Rody: Separation from US, triumvirate with China, Russia
BEIJING – President Duterte announced yesterday that he is cutting military and economic ties with the United States and is veering towards China, in a dramatic foreign policy shift that his officials said would open more opportunities for the Philippines.
In a 40-minute speech peppered with expletives, Duterte said the US has been arrogant and has been imposing its policies on other countries, including the Philippines, its traditional partner and ally.
Rodrigo Duterte delivering his "historical speech" during the Philippines-China Trade and Investment Forum at the Great Hall of the People in Beijing, Oct. 20, 2016.
“In this venue, I announce my separation from the United States both in the military… not social, but economics also,” Duterte said, drawing a standing ovation from businessmen during the Philippines-China Trade and Investment Forum. “I have separated from them so I will be dependent on you for a long time, but don’t worry, we will also help.”
At a gathering of the Filipino community last Wednesday, he had the same message to the US: “It’s about time to say: goodbye my friend. Your stay in my country was for your own benefit.”
Yesterday he said the US had “lost” and he had realigned the Philippines with China and Russia in a “triumvirate… against the world.”
Duterte said he had agreed to resolve a maritime dispute with China through talks.
He also bared plans to visit Russia and talk with President Vladimir Putin about strengthening ties.
In his remarks before Filipino expats, Duterte said the US has taken the Philippines for granted and has interfered in its affairs.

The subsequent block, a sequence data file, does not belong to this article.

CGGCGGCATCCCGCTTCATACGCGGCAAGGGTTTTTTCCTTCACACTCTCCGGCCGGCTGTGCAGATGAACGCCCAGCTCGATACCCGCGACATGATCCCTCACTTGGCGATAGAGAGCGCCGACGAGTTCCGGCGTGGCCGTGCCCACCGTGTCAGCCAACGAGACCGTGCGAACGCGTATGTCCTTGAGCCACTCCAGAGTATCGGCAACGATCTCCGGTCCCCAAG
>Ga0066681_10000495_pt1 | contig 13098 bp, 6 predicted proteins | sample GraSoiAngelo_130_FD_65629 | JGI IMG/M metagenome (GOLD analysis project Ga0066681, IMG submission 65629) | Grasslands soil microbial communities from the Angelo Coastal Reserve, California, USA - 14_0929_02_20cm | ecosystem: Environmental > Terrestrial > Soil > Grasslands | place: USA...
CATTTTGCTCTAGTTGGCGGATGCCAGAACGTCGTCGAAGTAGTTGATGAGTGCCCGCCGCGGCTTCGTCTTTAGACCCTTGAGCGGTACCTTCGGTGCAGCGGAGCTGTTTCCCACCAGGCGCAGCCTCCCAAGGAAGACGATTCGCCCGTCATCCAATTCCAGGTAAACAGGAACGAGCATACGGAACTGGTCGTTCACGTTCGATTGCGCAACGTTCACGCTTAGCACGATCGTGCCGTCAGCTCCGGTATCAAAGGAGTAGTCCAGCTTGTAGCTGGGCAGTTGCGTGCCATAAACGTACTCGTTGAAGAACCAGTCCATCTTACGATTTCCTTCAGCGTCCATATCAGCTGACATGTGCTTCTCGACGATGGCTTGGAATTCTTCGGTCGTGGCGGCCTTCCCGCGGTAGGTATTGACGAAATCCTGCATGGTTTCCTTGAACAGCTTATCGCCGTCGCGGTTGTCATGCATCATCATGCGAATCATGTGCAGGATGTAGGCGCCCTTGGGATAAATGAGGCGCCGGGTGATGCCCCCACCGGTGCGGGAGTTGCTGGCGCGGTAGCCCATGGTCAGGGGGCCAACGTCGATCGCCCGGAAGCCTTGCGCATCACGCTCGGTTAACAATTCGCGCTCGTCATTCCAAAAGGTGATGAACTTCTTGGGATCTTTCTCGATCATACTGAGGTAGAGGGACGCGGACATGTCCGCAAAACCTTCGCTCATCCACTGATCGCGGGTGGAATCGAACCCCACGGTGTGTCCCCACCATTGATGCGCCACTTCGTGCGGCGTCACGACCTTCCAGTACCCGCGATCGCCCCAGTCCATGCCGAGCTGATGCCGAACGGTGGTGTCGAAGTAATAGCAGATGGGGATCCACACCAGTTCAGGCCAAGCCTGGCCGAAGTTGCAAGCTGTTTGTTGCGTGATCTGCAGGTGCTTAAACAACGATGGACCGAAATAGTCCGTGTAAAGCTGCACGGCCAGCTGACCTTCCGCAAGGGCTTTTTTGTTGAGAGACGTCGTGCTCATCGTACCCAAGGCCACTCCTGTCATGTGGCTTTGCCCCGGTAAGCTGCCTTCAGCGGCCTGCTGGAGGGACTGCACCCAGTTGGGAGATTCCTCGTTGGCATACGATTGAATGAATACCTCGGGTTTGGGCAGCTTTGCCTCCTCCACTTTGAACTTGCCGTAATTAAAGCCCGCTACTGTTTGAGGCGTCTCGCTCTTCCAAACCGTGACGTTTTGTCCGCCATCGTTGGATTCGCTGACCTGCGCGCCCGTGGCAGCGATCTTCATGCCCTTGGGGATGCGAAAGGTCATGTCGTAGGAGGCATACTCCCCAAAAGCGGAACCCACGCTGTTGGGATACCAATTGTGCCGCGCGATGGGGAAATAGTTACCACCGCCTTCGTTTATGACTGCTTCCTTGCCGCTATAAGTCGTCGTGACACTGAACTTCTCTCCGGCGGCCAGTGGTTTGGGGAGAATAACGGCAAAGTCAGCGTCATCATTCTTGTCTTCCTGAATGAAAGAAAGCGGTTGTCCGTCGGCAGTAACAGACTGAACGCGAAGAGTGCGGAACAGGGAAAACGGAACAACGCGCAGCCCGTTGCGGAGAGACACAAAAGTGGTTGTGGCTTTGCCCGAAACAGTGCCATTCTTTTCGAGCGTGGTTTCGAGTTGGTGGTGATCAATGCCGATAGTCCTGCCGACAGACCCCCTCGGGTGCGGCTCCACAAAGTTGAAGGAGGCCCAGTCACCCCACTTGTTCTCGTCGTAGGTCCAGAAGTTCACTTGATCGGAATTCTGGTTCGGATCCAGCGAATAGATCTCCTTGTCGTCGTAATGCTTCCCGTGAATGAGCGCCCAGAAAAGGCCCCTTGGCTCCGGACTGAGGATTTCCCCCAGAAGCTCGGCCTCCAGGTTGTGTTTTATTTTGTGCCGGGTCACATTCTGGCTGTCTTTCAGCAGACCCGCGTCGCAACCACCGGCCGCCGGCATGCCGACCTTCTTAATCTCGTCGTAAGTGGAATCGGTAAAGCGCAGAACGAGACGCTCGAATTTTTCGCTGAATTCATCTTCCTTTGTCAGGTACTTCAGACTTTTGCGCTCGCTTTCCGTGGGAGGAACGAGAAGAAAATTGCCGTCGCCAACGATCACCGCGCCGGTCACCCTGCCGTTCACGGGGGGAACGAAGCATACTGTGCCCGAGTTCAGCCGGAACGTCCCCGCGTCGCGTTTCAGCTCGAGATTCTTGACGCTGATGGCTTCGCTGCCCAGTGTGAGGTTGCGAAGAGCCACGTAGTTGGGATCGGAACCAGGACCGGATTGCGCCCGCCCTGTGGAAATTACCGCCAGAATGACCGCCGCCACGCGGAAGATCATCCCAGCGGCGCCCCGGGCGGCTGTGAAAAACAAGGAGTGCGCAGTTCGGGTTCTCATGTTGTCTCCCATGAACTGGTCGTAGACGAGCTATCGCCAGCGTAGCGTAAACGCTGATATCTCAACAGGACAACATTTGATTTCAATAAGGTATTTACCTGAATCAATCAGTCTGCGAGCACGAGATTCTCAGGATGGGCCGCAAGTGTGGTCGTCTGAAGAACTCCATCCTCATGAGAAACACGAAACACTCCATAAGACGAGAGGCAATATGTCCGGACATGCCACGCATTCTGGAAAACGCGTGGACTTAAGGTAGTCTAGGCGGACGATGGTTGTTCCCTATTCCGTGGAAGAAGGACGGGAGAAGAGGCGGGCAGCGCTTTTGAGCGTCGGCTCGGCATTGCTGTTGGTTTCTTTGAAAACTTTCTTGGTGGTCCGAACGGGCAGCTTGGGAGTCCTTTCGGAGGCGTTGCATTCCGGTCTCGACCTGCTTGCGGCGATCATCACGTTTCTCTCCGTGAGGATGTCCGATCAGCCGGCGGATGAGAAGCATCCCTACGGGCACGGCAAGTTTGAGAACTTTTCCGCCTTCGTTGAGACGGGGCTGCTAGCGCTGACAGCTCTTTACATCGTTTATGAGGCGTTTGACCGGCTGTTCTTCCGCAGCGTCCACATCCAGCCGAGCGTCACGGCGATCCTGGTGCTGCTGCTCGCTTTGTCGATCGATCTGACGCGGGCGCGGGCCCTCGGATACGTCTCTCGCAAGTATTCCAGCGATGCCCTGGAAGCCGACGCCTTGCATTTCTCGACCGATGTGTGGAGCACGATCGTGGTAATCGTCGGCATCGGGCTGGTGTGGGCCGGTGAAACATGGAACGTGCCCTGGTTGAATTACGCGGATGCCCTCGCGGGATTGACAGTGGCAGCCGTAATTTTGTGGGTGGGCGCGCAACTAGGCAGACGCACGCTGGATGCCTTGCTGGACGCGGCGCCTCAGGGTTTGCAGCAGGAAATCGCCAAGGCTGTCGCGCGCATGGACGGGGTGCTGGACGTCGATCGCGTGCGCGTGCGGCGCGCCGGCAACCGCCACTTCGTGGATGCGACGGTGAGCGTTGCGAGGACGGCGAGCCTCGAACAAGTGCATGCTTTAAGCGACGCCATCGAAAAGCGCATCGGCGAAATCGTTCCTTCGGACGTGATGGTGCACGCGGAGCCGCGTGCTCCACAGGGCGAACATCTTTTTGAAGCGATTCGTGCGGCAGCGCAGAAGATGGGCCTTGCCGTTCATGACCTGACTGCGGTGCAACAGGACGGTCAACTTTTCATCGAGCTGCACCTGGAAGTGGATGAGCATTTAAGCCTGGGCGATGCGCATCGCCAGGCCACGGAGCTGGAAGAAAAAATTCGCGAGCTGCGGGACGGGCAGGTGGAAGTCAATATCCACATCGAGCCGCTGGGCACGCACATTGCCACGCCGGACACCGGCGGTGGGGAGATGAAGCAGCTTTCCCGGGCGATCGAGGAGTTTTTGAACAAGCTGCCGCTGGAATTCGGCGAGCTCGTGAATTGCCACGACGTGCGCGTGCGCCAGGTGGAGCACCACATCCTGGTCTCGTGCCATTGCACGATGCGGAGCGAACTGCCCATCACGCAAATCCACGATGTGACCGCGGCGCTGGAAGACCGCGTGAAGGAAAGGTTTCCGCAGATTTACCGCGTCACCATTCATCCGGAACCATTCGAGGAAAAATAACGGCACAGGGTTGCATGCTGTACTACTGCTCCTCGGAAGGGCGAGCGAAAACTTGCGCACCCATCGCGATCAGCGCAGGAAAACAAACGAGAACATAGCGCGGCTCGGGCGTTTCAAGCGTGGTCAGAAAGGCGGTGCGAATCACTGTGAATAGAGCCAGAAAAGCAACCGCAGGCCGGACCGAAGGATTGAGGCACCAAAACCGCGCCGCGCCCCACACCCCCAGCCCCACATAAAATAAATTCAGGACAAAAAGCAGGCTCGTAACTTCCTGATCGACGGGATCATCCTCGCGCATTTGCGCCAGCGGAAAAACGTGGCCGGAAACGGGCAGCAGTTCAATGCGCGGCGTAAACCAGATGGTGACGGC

He said he would not visit the US during his term and indicated he might require Americans to get visas for entry to the Philippines.
“I will not go to America anymore. We will just be insulted there,” he said. “America? I cannot go there because they won’t give me a visa.”
Duterte said a provincial mayor was humiliated when he was denied a visa even if he was invited for a month-long study under the aegis of the US Agency for International Development.
He did not identify the mayor, but there are unconfirmed reports that he was denied the visa.
“The problem is you go to America, you aren’t issued a visa,” he said. “But they can enter the Philippines any time visa-free. Why don’t we get even?” His audience laughed.
Duterte also complained about the supposed refusal of the US to sell missiles for the Philippines’ lead-in fighter trainer jets. He also belittled the contribution of the US to the Philippines’ educational system, which gave the country an edge in English proficiency.
“Do not tell us that you have provided us with education. We would have survived if there was no education in my country at that time. We would have invited one better than what they have given us,” he said.
Duterte’s economic managers said his new policy would open the Philippines to trade and investment opportunities in the region.
The tough-talking president accused the US of insulting him after American officials raised concerns over reports of rising extrajudicial killings of drug suspects in the Philippines.
Early this month, Duterte said he would no longer allow the military to conduct joint military drills with American troops, activities that are part of a decades-old defense treaty between the two countries.
He clarified though that he is not severing ties with the US but is merely implementing an independent foreign policy.
In his speech before the Filipino community, Duterte declared that he would not visit the US within his term.
“I will not go to America anymore. We will just be insulted there,” the President said.
“So I’ll try to figure out a new foreign policy. America? I cannot go there because they won’t give me a visa.”